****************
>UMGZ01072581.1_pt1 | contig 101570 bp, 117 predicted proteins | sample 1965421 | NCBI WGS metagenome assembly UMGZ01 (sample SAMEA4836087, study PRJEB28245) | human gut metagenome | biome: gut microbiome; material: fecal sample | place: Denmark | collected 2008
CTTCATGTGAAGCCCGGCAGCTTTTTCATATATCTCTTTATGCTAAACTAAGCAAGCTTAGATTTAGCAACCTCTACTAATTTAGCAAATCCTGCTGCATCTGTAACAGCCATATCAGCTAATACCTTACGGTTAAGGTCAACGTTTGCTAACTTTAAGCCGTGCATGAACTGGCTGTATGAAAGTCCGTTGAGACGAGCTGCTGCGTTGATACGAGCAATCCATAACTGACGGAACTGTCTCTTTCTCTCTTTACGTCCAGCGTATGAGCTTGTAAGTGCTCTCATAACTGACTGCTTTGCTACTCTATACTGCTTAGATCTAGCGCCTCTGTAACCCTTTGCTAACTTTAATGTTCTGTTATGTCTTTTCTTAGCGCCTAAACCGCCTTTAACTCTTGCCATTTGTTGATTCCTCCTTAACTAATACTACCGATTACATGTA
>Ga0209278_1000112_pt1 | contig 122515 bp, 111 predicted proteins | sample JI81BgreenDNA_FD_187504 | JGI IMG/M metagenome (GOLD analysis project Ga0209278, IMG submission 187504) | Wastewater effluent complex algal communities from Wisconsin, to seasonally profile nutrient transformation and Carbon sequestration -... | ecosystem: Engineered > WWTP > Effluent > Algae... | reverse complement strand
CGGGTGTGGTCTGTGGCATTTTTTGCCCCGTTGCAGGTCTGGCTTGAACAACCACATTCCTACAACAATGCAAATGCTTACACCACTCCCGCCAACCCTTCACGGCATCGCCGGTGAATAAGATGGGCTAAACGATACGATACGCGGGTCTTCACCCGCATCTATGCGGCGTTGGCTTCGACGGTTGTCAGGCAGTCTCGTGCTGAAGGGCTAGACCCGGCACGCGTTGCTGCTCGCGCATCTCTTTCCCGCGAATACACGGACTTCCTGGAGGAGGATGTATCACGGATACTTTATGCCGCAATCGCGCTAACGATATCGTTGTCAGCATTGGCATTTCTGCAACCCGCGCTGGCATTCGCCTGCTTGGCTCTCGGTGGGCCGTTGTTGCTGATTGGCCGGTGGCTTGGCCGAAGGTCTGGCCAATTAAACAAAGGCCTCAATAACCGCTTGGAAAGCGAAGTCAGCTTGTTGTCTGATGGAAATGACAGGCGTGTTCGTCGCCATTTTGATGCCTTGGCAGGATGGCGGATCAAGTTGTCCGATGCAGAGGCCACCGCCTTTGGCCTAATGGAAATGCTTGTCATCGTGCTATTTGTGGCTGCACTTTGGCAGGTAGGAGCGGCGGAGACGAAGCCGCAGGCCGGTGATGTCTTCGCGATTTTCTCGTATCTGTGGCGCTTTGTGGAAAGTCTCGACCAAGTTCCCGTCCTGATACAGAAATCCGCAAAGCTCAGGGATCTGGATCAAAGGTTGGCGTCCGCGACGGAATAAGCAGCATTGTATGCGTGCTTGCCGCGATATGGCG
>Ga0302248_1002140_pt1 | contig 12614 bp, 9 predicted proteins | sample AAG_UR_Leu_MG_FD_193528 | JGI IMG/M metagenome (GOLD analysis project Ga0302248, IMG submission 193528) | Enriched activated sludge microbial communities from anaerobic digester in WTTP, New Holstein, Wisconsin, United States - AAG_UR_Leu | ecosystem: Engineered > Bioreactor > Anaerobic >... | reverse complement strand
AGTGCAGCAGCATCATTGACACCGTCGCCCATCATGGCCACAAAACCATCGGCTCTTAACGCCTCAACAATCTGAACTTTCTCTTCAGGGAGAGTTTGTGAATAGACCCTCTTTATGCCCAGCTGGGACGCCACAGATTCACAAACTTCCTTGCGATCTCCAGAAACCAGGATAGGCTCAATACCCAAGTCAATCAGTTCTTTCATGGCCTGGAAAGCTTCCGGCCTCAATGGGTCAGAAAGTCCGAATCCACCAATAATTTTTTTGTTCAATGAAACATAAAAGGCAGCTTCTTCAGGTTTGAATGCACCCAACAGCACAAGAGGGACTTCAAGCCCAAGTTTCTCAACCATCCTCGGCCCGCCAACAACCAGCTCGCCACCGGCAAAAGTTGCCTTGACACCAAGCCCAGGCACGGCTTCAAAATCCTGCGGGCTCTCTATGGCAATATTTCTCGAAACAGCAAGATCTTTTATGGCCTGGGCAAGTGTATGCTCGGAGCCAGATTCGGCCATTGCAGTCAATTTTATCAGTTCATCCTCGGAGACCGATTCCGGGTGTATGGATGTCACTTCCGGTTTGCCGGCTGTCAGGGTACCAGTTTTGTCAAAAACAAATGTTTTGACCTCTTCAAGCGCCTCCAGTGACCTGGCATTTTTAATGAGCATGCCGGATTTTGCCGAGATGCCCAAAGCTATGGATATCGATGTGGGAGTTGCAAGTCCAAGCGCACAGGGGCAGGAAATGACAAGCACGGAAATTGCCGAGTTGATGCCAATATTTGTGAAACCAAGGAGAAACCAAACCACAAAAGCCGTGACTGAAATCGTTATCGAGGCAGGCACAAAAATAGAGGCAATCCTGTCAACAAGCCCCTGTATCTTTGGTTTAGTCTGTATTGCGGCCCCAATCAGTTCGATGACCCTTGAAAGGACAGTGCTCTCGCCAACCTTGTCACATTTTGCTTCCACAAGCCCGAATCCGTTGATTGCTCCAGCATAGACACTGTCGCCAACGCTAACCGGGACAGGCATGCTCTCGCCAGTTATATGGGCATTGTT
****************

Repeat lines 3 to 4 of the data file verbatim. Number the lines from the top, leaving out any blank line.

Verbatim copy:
>Ga0209278_1000112_pt1 | contig 122515 bp, 111 predicted proteins | sample JI81BgreenDNA_FD_187504 | JGI IMG/M metagenome (GOLD analysis project Ga0209278, IMG submission 187504) | Wastewater effluent complex algal communities from Wisconsin, to seasonally profile nutrient transformation and Carbon sequestration -... | ecosystem: Engineered > WWTP > Effluent > Algae... | reverse complement strand
CGGGTGTGGTCTGTGGCATTTTTTGCCCCGTTGCAGGTCTGGCTTGAACAACCACATTCCTACAACAATGCAAATGCTTACACCACTCCCGCCAACCCTTCACGGCATCGCCGGTGAATAAGATGGGCTAAACGATACGATACGCGGGTCTTCACCCGCATCTATGCGGCGTTGGCTTCGACGGTTGTCAGGCAGTCTCGTGCTGAAGGGCTAGACCCGGCACGCGTTGCTGCTCGCGCATCTCTTTCCCGCGAATACACGGACTTCCTGGAGGAGGATGTATCACGGATACTTTATGCCGCAATCGCGCTAACGATATCGTTGTCAGCATTGGCATTTCTGCAACCCGCGCTGGCATTCGCCTGCTTGGCTCTCGGTGGGCCGTTGTTGCTGATTGGCCGGTGGCTTGGCCGAAGGTCTGGCCAATTAAACAAAGGCCTCAATAACCGCTTGGAAAGCGAAGTCAGCTTGTTGTCTGATGGAAATGACAGGCGTGTTCGTCGCCATTTTGATGCCTTGGCAGGATGGCGGATCAAGTTGTCCGATGCAGAGGCCACCGCCTTTGGCCTAATGGAAATGCTTGTCATCGTGCTATTTGTGGCTGCACTTTGGCAGGTAGGAGCGGCGGAGACGAAGCCGCAGGCCGGTGATGTCTTCGCGATTTTCTCGTATCTGTGGCGCTTTGTGGAAAGTCTCGACCAAGTTCCCGTCCTGATACAGAAATCCGCAAAGCTCAGGGATCTGGATCAAAGGTTGGCGTCCGCGACGGAATAAGCAGCATTGTATGCGTGCTTGCCGCGATATGGCG